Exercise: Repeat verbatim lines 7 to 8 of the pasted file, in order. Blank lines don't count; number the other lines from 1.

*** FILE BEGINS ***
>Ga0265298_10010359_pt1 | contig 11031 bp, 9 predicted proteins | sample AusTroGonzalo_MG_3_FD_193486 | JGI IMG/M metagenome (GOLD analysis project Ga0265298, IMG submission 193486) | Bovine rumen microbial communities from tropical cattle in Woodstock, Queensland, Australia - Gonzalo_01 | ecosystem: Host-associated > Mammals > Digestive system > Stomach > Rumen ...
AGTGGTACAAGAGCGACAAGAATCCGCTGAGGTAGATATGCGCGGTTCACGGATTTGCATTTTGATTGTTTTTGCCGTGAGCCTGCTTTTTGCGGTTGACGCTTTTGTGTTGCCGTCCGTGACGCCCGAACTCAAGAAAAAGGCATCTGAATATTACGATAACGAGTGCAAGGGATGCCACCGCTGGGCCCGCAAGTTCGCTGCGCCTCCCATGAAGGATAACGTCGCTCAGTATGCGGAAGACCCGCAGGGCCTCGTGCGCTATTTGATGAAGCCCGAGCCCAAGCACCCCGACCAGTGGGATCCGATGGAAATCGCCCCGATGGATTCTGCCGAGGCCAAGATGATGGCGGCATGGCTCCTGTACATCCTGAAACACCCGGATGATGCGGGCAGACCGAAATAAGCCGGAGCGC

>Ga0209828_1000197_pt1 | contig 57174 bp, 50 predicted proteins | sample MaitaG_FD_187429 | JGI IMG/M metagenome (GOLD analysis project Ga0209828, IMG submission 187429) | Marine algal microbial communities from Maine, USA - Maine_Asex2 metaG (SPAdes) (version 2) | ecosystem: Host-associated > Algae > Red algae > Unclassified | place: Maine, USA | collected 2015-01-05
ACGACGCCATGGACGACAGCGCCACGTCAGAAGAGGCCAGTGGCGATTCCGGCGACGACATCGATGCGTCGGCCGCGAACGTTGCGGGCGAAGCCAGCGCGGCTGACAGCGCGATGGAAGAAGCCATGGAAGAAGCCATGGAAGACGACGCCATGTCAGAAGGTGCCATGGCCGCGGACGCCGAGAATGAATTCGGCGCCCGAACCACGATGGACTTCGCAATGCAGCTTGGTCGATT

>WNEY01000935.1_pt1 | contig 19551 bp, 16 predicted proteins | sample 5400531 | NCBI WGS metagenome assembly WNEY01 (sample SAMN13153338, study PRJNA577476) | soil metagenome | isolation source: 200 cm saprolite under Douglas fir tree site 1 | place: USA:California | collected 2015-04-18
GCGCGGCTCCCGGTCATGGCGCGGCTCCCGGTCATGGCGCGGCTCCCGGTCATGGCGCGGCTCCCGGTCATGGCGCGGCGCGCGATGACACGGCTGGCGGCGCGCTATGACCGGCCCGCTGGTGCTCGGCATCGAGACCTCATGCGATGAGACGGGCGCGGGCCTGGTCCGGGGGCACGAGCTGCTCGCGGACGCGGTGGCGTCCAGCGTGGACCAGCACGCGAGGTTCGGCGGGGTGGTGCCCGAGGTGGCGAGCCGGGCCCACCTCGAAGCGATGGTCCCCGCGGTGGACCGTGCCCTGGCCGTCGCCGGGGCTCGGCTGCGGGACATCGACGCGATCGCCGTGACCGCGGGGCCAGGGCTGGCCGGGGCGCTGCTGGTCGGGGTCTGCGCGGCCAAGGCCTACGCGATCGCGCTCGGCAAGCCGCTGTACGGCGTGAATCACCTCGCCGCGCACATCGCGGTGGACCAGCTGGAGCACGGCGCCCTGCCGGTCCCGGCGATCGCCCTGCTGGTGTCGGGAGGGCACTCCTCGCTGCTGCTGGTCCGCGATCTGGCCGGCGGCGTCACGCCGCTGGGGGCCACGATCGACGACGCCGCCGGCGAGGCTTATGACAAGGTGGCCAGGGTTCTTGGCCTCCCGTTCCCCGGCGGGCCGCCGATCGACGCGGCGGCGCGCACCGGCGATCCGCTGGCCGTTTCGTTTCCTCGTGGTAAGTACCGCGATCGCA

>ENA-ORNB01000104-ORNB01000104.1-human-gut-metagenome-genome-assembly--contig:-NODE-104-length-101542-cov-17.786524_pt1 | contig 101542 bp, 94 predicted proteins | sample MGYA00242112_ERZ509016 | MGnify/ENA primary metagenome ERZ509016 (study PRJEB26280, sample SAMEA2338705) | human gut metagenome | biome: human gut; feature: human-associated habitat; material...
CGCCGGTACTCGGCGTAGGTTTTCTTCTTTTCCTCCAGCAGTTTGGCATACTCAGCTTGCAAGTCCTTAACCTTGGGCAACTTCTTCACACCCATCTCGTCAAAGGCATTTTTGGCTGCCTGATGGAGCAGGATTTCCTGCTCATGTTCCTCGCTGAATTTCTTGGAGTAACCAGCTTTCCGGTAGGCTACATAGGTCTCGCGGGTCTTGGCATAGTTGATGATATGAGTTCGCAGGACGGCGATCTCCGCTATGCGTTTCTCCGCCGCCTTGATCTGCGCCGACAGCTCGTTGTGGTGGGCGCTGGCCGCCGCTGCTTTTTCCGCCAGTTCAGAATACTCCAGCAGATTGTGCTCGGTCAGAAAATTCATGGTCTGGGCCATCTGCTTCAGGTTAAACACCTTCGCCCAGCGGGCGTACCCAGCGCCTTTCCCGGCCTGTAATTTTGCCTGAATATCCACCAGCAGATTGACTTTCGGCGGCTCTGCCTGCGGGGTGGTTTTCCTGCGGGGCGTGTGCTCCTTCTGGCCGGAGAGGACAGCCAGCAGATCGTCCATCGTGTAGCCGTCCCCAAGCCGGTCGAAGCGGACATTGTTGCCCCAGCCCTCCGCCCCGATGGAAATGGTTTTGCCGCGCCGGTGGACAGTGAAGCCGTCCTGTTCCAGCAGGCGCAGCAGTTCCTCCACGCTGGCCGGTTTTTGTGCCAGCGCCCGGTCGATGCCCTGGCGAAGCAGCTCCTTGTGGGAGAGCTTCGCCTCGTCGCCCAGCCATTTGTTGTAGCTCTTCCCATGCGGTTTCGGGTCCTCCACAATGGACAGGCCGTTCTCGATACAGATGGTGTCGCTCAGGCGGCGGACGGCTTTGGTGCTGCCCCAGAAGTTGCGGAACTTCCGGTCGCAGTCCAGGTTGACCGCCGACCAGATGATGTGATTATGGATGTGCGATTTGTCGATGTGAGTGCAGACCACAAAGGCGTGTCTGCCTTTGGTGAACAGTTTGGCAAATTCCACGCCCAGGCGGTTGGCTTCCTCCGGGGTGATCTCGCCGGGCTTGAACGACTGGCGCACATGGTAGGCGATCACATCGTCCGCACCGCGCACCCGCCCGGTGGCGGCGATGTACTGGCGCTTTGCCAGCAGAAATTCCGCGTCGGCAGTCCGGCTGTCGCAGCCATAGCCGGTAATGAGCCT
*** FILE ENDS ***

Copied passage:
>ENA-ORNB01000104-ORNB01000104.1-human-gut-metagenome-genome-assembly--contig:-NODE-104-length-101542-cov-17.786524_pt1 | contig 101542 bp, 94 predicted proteins | sample MGYA00242112_ERZ509016 | MGnify/ENA primary metagenome ERZ509016 (study PRJEB26280, sample SAMEA2338705) | human gut metagenome | biome: human gut; feature: human-associated habitat; material...
CGCCGGTACTCGGCGTAGGTTTTCTTCTTTTCCTCCAGCAGTTTGGCATACTCAGCTTGCAAGTCCTTAACCTTGGGCAACTTCTTCACACCCATCTCGTCAAAGGCATTTTTGGCTGCCTGATGGAGCAGGATTTCCTGCTCATGTTCCTCGCTGAATTTCTTGGAGTAACCAGCTTTCCGGTAGGCTACATAGGTCTCGCGGGTCTTGGCATAGTTGATGATATGAGTTCGCAGGACGGCGATCTCCGCTATGCGTTTCTCCGCCGCCTTGATCTGCGCCGACAGCTCGTTGTGGTGGGCGCTGGCCGCCGCTGCTTTTTCCGCCAGTTCAGAATACTCCAGCAGATTGTGCTCGGTCAGAAAATTCATGGTCTGGGCCATCTGCTTCAGGTTAAACACCTTCGCCCAGCGGGCGTACCCAGCGCCTTTCCCGGCCTGTAATTTTGCCTGAATATCCACCAGCAGATTGACTTTCGGCGGCTCTGCCTGCGGGGTGGTTTTCCTGCGGGGCGTGTGCTCCTTCTGGCCGGAGAGGACAGCCAGCAGATCGTCCATCGTGTAGCCGTCCCCAAGCCGGTCGAAGCGGACATTGTTGCCCCAGCCCTCCGCCCCGATGGAAATGGTTTTGCCGCGCCGGTGGACAGTGAAGCCGTCCTGTTCCAGCAGGCGCAGCAGTTCCTCCACGCTGGCCGGTTTTTGTGCCAGCGCCCGGTCGATGCCCTGGCGAAGCAGCTCCTTGTGGGAGAGCTTCGCCTCGTCGCCCAGCCATTTGTTGTAGCTCTTCCCATGCGGTTTCGGGTCCTCCACAATGGACAGGCCGTTCTCGATACAGATGGTGTCGCTCAGGCGGCGGACGGCTTTGGTGCTGCCCCAGAAGTTGCGGAACTTCCGGTCGCAGTCCAGGTTGACCGCCGACCAGATGATGTGATTATGGATGTGCGATTTGTCGATGTGAGTGCAGACCACAAAGGCGTGTCTGCCTTTGGTGAACAGTTTGGCAAATTCCACGCCCAGGCGGTTGGCTTCCTCCGGGGTGATCTCGCCGGGCTTGAACGACTGGCGCACATGGTAGGCGATCACATCGTCCGCACCGCGCACCCGCCCGGTGGCGGCGATGTACTGGCGCTTTGCCAGCAGAAATTCCGCGTCGGCAGTCCGGCTGTCGCAGCCATAGCCGGTAATGAGCCT